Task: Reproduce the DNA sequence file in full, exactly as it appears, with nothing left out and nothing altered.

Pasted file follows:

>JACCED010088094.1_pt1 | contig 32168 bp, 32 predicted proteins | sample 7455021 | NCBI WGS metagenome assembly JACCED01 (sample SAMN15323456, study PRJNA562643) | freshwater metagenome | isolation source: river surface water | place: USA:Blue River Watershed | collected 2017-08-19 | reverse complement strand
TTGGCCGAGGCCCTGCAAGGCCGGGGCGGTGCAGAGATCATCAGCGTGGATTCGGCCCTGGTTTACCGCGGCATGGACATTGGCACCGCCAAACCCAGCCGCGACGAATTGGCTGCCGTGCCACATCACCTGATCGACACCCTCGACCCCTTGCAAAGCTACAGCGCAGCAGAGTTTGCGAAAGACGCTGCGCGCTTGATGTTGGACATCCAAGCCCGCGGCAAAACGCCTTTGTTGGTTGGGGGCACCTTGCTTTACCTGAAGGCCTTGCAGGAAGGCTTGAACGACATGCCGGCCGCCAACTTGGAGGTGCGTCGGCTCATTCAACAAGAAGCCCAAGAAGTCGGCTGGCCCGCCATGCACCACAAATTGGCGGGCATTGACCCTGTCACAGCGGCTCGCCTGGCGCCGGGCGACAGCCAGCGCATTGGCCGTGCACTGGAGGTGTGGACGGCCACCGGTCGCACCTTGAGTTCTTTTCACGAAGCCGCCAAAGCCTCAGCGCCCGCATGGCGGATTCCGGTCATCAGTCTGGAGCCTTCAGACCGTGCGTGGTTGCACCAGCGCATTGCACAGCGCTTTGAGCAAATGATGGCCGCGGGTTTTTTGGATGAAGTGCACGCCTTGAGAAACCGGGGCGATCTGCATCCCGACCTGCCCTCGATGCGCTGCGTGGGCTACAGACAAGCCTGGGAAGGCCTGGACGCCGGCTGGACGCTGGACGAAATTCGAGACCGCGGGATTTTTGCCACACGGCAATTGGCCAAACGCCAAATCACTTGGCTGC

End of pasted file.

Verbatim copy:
>JACCED010088094.1_pt1 | contig 32168 bp, 32 predicted proteins | sample 7455021 | NCBI WGS metagenome assembly JACCED01 (sample SAMN15323456, study PRJNA562643) | freshwater metagenome | isolation source: river surface water | place: USA:Blue River Watershed | collected 2017-08-19 | reverse complement strand
TTGGCCGAGGCCCTGCAAGGCCGGGGCGGTGCAGAGATCATCAGCGTGGATTCGGCCCTGGTTTACCGCGGCATGGACATTGGCACCGCCAAACCCAGCCGCGACGAATTGGCTGCCGTGCCACATCACCTGATCGACACCCTCGACCCCTTGCAAAGCTACAGCGCAGCAGAGTTTGCGAAAGACGCTGCGCGCTTGATGTTGGACATCCAAGCCCGCGGCAAAACGCCTTTGTTGGTTGGGGGCACCTTGCTTTACCTGAAGGCCTTGCAGGAAGGCTTGAACGACATGCCGGCCGCCAACTTGGAGGTGCGTCGGCTCATTCAACAAGAAGCCCAAGAAGTCGGCTGGCCCGCCATGCACCACAAATTGGCGGGCATTGACCCTGTCACAGCGGCTCGCCTGGCGCCGGGCGACAGCCAGCGCATTGGCCGTGCACTGGAGGTGTGGACGGCCACCGGTCGCACCTTGAGTTCTTTTCACGAAGCCGCCAAAGCCTCAGCGCCCGCATGGCGGATTCCGGTCATCAGTCTGGAGCCTTCAGACCGTGCGTGGTTGCACCAGCGCATTGCACAGCGCTTTGAGCAAATGATGGCCGCGGGTTTTTTGGATGAAGTGCACGCCTTGAGAAACCGGGGCGATCTGCATCCCGACCTGCCCTCGATGCGCTGCGTGGGCTACAGACAAGCCTGGGAAGGCCTGGACGCCGGCTGGACGCTGGACGAAATTCGAGACCGCGGGATTTTTGCCACACGGCAATTGGCCAAACGCCAAATCACTTGGCTGC